Planning for Resource Sustainability

NATURAL RESOURCE HUSBANDRY: Gaps in the country’s database on natural resource need to be updated for long term strategic planning for maintenance and sustenance of our environment

IT may be  superfluous and  late to comment on the  water supply condition in some parts of the country. Some areas are experiencing water rationing. The matter is part of a bigger issue of the need to efficiently manage our natural resources, forestry and water resources, in particular.

Malaysia is blessed with ample natural resources, which have to be managed well with the strong concern for our posterity and ecological balance. A society that cares for sustainability of its natural resource endowment will be assured of its source of wealth in the future.

Several parts of Africa suffer from poverty and starvation consequent upon environmental decay and unrestrained exploitation of its forest resources. Much of their traditional lands have become barren or infertile.

To that extent we have policies for reaforestation, replanting and preservation of permanent forest reserves to ensure sustainability of our environment. Some areas in forest reserves are meant to be catchment areas for rain. However, the occurrence of dry spells now and the decline of water level in some reservoirs indicate that imbalances could have occurred.

The balancing formula might have been compromised arising from unlicensed felling or rapid felling for planting commercial crops or for commercial and housing projects.

The strict balance between the needs for licensed felling, tree crop cultivation, forest reserves and maintenance of catchment areas must be maintained and observed at all times.

The authorities must examine this situation often to ensure that they are not breached or that they are reviewed regularly for new standards to ensure that society is not caught with a less optimal situation for its long-term survival.

Who is doing it?

In this country, the whole matter and issues relating to natural resources-land, rivers, minerals, hills and mountains, and beaches are under the purview of state governments. As these matters affect all of us directly, the Federal Government is given the task of setting up national land and forest councils to ensure coordination and cooperation in managing such assets.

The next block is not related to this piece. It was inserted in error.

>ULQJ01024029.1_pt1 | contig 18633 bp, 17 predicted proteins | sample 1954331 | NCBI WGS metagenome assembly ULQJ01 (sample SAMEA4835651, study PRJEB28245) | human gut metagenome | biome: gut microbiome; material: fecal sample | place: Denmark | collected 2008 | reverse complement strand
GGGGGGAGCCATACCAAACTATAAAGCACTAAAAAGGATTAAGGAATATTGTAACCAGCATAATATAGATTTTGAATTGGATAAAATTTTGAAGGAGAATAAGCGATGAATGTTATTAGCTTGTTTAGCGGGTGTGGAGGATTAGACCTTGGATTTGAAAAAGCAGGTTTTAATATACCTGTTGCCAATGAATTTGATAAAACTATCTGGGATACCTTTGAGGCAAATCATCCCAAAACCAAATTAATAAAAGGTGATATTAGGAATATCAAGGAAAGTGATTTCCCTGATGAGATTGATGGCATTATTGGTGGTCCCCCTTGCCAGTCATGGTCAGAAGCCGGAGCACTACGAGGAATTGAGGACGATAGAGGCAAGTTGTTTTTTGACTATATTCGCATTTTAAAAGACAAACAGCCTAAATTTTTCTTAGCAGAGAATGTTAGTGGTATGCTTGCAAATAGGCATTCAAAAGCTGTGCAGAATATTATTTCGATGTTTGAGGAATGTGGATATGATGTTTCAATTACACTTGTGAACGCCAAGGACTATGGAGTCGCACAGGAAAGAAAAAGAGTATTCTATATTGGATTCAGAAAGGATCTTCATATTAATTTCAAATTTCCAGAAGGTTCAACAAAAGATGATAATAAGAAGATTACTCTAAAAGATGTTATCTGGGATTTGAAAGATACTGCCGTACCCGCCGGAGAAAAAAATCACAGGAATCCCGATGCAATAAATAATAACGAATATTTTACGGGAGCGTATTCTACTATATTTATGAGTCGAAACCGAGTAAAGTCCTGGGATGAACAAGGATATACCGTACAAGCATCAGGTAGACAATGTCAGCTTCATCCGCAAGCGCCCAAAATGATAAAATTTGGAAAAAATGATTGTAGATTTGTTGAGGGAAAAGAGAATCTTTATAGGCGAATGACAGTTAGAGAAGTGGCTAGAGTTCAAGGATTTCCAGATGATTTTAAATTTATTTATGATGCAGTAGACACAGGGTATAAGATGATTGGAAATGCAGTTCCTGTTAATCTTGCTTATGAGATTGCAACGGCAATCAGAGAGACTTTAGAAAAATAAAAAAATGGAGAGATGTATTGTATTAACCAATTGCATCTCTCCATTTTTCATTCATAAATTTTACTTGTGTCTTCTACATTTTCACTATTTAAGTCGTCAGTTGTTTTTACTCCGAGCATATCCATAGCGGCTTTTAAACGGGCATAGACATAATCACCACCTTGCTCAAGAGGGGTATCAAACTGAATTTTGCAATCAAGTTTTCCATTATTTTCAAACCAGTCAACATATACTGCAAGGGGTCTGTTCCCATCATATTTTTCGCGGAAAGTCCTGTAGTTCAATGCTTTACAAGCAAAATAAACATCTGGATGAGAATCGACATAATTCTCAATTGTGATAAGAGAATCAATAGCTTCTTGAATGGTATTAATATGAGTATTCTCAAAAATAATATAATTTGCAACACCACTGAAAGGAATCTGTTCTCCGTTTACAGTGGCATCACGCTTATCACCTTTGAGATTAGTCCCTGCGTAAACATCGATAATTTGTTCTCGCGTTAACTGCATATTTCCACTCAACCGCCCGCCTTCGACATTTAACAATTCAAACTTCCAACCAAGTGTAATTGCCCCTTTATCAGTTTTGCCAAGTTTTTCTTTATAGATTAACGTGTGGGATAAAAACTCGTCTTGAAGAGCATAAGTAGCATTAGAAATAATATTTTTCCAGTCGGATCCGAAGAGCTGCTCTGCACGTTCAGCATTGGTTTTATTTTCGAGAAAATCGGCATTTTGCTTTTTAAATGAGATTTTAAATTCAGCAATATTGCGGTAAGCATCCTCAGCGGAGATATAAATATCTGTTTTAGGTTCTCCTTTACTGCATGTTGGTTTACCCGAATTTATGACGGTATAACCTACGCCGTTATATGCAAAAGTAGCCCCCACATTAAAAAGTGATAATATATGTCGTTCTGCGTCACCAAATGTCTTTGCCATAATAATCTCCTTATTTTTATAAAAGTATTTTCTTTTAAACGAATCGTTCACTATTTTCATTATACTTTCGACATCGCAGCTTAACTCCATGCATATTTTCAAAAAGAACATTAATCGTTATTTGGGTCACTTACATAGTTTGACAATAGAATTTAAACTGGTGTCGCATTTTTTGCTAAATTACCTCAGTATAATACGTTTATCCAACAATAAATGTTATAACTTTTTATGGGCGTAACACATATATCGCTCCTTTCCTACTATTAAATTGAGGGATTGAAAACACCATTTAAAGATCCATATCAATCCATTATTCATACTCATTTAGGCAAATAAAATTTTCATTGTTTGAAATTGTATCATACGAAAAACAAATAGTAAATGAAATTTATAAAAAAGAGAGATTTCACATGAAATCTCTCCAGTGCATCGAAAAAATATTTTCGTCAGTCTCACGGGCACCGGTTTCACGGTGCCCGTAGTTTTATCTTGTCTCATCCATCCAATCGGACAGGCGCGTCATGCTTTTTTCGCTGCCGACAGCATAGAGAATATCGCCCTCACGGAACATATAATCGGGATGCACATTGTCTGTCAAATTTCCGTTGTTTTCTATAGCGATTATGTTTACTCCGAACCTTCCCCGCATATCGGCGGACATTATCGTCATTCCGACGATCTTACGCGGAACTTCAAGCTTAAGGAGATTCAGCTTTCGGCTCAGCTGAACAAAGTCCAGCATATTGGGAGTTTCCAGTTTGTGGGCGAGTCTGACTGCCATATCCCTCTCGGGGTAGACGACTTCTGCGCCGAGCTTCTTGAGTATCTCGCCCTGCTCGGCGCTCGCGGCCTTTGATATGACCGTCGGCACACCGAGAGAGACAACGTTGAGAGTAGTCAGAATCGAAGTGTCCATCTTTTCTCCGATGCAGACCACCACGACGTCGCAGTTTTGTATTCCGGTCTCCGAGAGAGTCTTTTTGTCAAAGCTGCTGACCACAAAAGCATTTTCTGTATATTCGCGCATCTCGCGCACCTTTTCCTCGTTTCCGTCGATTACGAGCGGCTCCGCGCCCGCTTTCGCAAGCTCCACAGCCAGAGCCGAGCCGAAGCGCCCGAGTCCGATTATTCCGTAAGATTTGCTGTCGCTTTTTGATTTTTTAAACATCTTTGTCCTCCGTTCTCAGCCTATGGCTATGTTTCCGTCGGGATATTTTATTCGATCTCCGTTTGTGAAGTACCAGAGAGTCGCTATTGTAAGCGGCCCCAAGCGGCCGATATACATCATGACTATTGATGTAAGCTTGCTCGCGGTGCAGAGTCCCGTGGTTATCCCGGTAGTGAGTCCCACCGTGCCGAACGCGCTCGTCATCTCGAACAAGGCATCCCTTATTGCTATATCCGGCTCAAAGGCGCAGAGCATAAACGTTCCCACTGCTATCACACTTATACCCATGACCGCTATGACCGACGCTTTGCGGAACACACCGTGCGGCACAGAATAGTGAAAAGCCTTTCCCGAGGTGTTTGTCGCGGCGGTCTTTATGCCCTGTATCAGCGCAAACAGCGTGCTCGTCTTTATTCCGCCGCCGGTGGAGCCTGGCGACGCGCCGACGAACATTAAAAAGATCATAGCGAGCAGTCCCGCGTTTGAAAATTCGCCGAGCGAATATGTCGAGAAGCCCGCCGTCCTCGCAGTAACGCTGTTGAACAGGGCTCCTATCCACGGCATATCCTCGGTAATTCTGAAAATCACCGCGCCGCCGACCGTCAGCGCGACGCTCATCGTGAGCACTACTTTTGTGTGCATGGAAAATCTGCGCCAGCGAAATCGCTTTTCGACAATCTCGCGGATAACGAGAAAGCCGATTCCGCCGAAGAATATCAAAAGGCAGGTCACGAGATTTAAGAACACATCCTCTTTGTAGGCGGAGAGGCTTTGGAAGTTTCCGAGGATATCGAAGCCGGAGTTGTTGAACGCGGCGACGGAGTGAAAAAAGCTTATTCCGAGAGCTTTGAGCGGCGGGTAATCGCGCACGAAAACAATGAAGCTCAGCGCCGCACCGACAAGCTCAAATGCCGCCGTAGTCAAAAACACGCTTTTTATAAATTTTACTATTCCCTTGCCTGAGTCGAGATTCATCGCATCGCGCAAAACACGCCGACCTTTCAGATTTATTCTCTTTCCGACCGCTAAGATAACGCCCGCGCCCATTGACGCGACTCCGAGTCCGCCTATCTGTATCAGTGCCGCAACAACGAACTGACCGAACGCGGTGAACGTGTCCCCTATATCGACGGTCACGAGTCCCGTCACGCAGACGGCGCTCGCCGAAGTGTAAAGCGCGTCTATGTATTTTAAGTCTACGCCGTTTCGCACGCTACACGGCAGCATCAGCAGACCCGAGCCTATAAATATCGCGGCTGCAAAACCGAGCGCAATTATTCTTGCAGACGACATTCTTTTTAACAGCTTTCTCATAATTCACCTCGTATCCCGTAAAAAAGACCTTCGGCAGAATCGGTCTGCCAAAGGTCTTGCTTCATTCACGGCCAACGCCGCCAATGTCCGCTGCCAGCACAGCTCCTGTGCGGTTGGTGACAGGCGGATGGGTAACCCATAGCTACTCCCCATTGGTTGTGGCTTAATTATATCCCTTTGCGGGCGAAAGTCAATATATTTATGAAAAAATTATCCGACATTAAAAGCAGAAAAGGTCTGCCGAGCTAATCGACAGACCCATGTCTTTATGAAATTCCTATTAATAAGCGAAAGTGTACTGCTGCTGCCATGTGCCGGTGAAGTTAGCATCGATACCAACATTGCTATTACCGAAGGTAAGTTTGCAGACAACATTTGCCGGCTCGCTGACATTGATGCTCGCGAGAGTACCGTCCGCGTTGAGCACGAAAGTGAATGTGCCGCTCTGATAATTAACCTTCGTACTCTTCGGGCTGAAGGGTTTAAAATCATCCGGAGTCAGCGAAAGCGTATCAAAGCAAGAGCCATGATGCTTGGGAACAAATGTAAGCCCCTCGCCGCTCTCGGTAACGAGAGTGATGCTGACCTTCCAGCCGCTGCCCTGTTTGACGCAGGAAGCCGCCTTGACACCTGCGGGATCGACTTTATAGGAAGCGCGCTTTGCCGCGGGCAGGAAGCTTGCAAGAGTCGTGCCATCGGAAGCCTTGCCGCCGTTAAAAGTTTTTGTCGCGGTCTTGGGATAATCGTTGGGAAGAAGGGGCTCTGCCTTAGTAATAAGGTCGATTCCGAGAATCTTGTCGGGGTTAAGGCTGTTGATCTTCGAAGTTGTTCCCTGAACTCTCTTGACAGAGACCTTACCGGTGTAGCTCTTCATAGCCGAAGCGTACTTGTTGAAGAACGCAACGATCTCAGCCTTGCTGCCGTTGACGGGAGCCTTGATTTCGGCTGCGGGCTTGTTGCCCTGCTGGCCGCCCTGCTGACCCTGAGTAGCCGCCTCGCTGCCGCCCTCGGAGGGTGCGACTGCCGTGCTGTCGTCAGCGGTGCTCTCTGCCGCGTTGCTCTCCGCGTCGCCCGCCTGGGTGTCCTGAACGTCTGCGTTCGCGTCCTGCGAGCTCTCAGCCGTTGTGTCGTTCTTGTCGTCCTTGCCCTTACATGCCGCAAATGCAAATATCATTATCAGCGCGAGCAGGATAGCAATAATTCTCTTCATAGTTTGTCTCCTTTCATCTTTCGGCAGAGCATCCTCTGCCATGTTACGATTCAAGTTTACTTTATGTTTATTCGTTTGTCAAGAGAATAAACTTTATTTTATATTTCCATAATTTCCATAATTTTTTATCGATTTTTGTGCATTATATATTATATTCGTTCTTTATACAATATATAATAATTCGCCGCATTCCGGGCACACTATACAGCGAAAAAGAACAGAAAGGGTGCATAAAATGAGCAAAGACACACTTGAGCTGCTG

Any long-term impairment of our natural environment will affect our lives directly and indirectly. Cooperation among all is most critical.

This is one concern of federalism or federal-state relations that has to be nurtured and preserved. Environmental maintenance is a public good and must be delivered for the benefit of all. It should never be compromised under any pretext.

The appetite of private sector operators for profit may sometimes convince the authorities to accede to their requests for land by offering a trade off of lesser value. Many a time this exchange does not lead to optimum social choice. Our lack of in-depth public debate on a public matter may lead us to a less appropriate decision.

This matter can also be a source of irritation, especially when some states intend to fell forests to beef up their state revenue and sustain state expenses.

It will, therefore, be the duty of the Federal Government to compensate the states if the latter have to reserve part of their forests for the benefit of all in the federation.

Now that the water issue is still a hot matter, it is cue enough to invest in policy analysis, public debate and forum on water supply conditions in this country to raise enough concerns for long-term water resource planning in the country and to even to revisit the federal-state division of power on natural resource husbandry within the federation.

It is so important a matter that political and short term interests have to be set aside for the long- term good of the country.

In this regard, Singapore, which used to import potable water from Johor since the agreement in 1961, is now importing raw water and is, instead, selling treated water to Johor Baru for household consumption.

This is a clear case of what long-term strategic scenario planning is all about. You convert your limitation into strength.

At this point of time, senior civil servants must take the lead in articulating the need for critical long-term natural resource planning for the country. For a start, there may be gaps in our data base on natural resources, which need to be updated. When was the last agricultural census that we had initiated? Was it in the 1970s? When was the last land use map and report undertaken? Was it Bill Panton’s study for the Economic Planning Unit in early 1970s? I am not sure. Society has so much to do and deliver for its posterity. It, therefore, cannot afford the luxury of political bickering, lest we may derail much of our basic responsibility.

There must be balance between the need for licensed felling, tree-crop cultivation, forest reserves and maintenance of catchment areas.

Source :  New Straits Times 

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